is important, since a request for an IP assignment after an employee’s hire date
usually requires new consideration.
Lastly, all patents claimed by a company should be backed by assignments
to the company, whether the inventors
are still company employees or whether
the patents were acquired in an acquisition. Patent assignment documentation
is complex and usually must be filed
with the U. S. Patent and Trademark Office (PTO). Competent patent counsel
should be asked to look for and help fix
any apparent gaps.
Counsel should ask the client for a list of all
names, marks, and slogans currently
in use and then independently check
them against the company’s website,
advertising, and packaging. Reconcile
any discrepancies and then, at a minimum, run the list through the PTO’s
Trademark Electronic Search System
(TESS), Google, and other online resources to see which are registered,
which are not, and which ones might be
in conflict with other marks.
This process often reveals the need
for additional trademark registrations.
In some cases, it may also identify
potential conflicts that need to be ad-
dressed with third parties or worked
around. It’s generally easier to negoti-
ate a “coexistence agreement” with a
third party well before trying to close a
financing or other transaction.
STEP 2: CHECKING THE
DATA ROOM AGAINST A
DUE DILIGENCE REQUEST
Once the client’s most obvious documentation gaps have been identified
and corrected and the data room is
looking complete, it’s time to kick the
tires even harder.
Hopefully the data room was organized with at least passing reference
to a proper due diligence request list.
At this point, checking the data room
more closely against one is certain to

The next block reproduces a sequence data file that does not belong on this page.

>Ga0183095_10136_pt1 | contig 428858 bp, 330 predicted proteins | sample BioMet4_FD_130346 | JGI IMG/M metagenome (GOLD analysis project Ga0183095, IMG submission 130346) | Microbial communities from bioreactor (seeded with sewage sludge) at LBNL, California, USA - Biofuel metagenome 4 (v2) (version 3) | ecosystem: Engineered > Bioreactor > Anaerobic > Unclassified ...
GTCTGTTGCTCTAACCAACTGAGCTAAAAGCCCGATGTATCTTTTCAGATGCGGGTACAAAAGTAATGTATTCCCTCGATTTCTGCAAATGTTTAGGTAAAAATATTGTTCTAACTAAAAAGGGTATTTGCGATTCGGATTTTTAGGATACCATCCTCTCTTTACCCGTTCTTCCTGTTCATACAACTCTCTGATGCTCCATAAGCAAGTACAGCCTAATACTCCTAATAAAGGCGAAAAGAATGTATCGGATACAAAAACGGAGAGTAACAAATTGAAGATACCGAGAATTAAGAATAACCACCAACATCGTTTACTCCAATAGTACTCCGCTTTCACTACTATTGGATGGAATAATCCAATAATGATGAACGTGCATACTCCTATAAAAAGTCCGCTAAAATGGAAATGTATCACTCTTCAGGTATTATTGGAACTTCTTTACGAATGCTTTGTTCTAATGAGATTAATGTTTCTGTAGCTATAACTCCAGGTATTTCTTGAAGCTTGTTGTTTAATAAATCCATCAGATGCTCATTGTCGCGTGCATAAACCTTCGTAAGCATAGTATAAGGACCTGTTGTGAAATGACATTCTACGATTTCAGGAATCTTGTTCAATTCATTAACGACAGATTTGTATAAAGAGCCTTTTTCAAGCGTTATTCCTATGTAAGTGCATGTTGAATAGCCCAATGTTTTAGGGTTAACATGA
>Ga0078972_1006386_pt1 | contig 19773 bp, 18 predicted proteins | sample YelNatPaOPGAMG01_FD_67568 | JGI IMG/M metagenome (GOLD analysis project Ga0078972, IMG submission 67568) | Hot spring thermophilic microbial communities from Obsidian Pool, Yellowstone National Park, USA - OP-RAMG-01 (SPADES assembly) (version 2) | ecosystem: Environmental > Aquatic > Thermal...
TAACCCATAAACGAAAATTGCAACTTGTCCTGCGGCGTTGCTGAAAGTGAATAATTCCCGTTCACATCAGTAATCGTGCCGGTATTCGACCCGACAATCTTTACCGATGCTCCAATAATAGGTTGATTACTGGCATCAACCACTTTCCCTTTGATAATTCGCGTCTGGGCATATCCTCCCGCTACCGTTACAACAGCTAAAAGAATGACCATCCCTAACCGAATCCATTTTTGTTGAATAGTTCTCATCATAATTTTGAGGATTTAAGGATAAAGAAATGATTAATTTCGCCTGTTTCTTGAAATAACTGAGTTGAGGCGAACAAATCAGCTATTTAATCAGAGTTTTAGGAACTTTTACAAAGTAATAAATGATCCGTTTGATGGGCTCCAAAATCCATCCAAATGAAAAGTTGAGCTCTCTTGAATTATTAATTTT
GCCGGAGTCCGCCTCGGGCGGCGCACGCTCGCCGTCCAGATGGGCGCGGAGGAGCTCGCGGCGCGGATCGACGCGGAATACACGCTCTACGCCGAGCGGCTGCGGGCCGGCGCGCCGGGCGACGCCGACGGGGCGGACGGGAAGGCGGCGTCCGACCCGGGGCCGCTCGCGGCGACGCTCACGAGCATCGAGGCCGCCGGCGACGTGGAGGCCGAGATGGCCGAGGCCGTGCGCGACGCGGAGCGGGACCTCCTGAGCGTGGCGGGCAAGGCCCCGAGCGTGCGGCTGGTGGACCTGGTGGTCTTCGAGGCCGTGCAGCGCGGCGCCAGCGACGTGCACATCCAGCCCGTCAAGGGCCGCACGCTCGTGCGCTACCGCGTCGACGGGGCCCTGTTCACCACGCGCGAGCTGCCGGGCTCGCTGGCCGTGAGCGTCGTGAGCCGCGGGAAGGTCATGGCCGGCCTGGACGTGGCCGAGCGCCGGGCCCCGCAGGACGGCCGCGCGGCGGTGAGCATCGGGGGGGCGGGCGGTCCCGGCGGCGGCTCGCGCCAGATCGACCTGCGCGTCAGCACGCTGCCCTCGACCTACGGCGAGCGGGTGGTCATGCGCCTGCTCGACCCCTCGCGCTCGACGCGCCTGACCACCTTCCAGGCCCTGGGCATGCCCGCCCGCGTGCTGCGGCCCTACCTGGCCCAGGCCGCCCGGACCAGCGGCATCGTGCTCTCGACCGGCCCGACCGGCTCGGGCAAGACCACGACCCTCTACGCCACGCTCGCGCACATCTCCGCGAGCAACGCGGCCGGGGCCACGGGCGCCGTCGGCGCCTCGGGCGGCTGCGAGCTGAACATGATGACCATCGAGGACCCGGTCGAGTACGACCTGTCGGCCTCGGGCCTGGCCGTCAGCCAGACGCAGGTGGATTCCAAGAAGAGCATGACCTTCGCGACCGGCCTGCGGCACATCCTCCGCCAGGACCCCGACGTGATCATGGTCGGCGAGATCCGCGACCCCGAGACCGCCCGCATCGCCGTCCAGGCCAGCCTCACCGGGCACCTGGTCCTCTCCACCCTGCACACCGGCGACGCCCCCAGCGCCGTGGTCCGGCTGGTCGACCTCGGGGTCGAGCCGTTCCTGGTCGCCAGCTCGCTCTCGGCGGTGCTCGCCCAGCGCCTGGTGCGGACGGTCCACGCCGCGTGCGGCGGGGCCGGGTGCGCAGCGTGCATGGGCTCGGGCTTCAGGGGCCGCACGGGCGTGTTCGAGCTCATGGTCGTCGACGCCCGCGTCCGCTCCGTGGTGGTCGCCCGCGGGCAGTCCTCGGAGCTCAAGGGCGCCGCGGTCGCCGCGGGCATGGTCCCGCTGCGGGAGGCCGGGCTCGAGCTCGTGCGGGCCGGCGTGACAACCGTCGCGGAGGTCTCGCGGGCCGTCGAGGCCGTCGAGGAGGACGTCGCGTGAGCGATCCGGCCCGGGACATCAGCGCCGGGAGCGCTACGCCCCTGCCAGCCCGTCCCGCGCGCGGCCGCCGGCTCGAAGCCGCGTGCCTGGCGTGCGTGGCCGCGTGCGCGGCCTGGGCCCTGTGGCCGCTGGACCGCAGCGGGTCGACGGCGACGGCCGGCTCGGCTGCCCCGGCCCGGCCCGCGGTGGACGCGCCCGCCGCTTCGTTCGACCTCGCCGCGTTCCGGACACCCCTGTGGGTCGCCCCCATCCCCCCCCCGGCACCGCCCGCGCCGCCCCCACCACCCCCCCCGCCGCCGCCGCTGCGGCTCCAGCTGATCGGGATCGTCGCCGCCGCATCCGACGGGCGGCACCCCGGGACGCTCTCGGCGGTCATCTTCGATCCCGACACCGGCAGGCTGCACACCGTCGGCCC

turn up additional issues.
Missing documents are likely to
be increasingly more esoteric than
during the initial scavenger hunt.
They might include missing ISO audit reports, wage and hour compliance analyses, open source software
schedules, and product design history files.
As noted earlier, due diligence requests usually include irrelevant requests. But counsel and client should
not confuse irrelevant requests with
requests that are simply annoying or
difficult. In bigger deals, acquirers are
particularly stubborn about requiring
very hard-to-produce documentation,
especially if they want to ratchet up payment holdbacks or escrow requirements.
STEP 3: DRAFTING A
SCHEDULE OF EXCEPTIONS
The third and final step for checking the
completeness of a data room and flush-
ing out potential deal issues is to mock
up a Schedule of Exceptions, also called
a “Disclosure Schedule.”
A Schedule of Exceptions details all of
a company’s warts: every active litigation
matter, loan covenant violation, regu-
latory blemish, property lien, security
interest granted, alleged IP violation, de-
linquent large customer account, and so
on. Most also include definitive lists of as-
sets, leased or owned properties, lists of
patents, trademarks and copyrights, and
other key items.
To understand how a Schedule of
Exceptions is written, it is necessary to
briefly consider some other concepts.
Purchase and Sale Agreements. The
main document in every financing or sale
deal is a Stock Purchase and Sale Agreement (PSA), Asset Purchase and Sale
Agreement (APA), or a similarly named
document. In addition to outlining transaction terms, a proper PSA or APA will
contain many pages of “representations
Representations and Warranties.
Find a PSA or APA from a large deal and
read through its “Seller’s/Company’s
Representations and Warranties.” As you
read, highlight any statement you can’t
say for sure is supported by documents
in the data room, along with any other
statements that touch on a potential
“skeleton” in the client company’s closet.
After reading through a full set of representations and warranties, you will see
their close relationship to the Schedule of
INCLUDE A HIGHER